Two years ago Cisco, EMC and VMware teamed up to to create and introduce VBlocks. VBlock is a set of “systems preconfigured, preintegrated and converged computing systems consisting of network-ware and x86-type servers” resulting in cloud computing systems ranging in size from hundreds to 6,00 virtual machines. By 2012 VBlock has become a highly successful product increasing sales to $800 million per year. Unfortunately for EMC not all IT companies need to be running 6,000 virtual machines. With intentions of reaching the mid range IT companies EMC created “VSPEX a set of 14 IT blueprints allowing customers to select computing and networking hardware, software and services based on the distributor line card and sizing of components based on the requirements of a  particular VSPEX solution.” With VSPEX 14 preconfigured environments EMC is giving their customers more choices so that they can determine their own solutions by “providing the sizing guides, reference architecture and deployment guides, and allow them to align with their vendor of choice.” read more...

Cloud computing and the environment {1}

by Giselle N
The article I read this week was mainly about the impact of IT on the environment. According to the author, the demands for computing and data storage have increased so much that by the year 2020, the emissions produced by IT may be higher than those used by the airline industry. Right now, most of the IT industry uses client servers, where businesses such as, Microsoft, have workstations with servers and IT staff to run it in order to be able to file share, email, etc…. The environmental problem with client servers is the increasing amounts of power they require. For example, Microsoft has a data center in Chicago that has about 400,000 servers and adds about 40,000 more every month to keep up with its competitors. Imagine how much power is required to run this data center. According to a study, server utilization is only 6 percent on average, which means that the other 94 percent these serves are not being used, but are still using up a lot of power. In fact, 30 percent of the servers around the world are not even being used, but are still on because some businesses do not want to risk anything by shutting them off. However, the author believes cloud computing is the answer. Instead of having hundreds of client servers on the premise of the company, Google uses cloud computing, where email, word documents, etc… can be used through the web.  Cloud computing also includes virtualization, which allows virtual machines to be run on a single physical server, instead of having one server for each task such as and one email server, one file server, and so on. This allows the server to be used to its capacity and not just 6 percent as one server might only be used for. Cloud computing can reduce emissions by reducing the number of servers, by using virtualization and allowing the server to reach its full potential. Still, the real answer to decreasing emissions from IT is for data centers not only to use cloud computing but also renewable sources of energy. The author concludes that this, “will ensure that could computing is, in fact, green computing.” read more...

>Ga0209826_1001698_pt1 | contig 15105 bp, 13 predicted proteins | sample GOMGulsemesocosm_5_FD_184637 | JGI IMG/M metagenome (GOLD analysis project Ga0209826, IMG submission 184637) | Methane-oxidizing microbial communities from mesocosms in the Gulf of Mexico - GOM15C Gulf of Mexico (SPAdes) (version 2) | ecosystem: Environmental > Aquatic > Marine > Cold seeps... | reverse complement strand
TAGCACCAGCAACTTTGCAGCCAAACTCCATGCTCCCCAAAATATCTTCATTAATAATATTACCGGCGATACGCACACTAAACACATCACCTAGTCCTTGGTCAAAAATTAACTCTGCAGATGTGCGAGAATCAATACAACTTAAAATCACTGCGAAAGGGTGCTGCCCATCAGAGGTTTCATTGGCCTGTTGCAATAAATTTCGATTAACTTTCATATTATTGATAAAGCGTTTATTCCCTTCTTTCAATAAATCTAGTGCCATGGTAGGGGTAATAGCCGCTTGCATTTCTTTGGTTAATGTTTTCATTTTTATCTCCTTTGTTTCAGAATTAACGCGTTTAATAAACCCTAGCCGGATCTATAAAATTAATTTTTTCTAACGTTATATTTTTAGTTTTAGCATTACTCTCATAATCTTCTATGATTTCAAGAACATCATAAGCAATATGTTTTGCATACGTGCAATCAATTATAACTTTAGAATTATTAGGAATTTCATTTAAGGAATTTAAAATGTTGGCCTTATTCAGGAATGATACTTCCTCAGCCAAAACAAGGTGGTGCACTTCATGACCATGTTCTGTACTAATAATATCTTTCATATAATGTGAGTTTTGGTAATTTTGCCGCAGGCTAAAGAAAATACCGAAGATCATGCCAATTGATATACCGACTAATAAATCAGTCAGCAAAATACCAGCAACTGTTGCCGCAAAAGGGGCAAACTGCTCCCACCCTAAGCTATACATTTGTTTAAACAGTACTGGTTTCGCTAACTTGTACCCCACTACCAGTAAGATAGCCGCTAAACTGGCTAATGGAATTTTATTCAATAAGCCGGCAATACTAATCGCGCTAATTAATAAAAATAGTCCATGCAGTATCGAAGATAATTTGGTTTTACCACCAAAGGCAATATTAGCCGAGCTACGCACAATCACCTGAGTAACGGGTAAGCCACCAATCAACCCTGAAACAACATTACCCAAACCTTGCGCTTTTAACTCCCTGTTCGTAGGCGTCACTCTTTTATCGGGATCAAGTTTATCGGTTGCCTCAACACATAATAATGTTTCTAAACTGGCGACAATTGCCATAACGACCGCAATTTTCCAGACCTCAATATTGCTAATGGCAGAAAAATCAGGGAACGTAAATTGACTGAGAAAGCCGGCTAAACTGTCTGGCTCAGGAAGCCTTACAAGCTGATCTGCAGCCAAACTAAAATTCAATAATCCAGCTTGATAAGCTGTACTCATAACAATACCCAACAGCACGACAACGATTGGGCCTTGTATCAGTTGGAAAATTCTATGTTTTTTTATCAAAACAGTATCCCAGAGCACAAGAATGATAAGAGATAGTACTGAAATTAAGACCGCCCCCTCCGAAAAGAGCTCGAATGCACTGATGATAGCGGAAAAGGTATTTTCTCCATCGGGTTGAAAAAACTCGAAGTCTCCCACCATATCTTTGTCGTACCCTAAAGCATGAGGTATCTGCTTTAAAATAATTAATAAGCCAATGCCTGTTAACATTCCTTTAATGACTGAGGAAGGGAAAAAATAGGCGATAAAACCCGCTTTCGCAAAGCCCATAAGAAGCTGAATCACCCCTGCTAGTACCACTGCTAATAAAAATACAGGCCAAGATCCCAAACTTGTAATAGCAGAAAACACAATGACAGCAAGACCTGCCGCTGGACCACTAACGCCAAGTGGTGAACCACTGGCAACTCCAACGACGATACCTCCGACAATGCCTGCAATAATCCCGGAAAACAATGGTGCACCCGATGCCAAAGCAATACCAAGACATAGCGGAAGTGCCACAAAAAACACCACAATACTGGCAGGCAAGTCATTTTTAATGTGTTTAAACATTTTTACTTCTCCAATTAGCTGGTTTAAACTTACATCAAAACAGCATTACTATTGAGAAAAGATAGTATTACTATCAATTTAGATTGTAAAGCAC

The Cloud’s Trustworthiness (or Lack Thereof) {Comments Off on The Cloud’s Trustworthiness (or Lack Thereof)}

by Chiara W
The number of people who entrust critical data to cloud services grows every day. For instance, it is estimated that 20% of businesses will entirely outsource their server needs by the end of 2012. In this article, Cachin and Schunter illustrate some ways in which cloud computing providers’ security measures have fallen short, leading to data breaches affecting millions of consumers. An April 2011 study of 127 cloud providers in Europe and the U.S. revealed that most “do not consider computing security as one of their most important responsibilities” and feel it is “their customer’s responsibility to secure the cloud” (p. 31). One major threat to data security stems from the fact that multiple customers’ virtual machine images (VMIs) are housed on a single server, which makes it possible for one customer to access another customer’s cached data. Another widespread practice, de-duplication of data across user accounts, can also be exploited by savvy hackers. Some cloud services offer security features as optional add-ons (for a price), but robust security measures have yet to become commonplace. read more...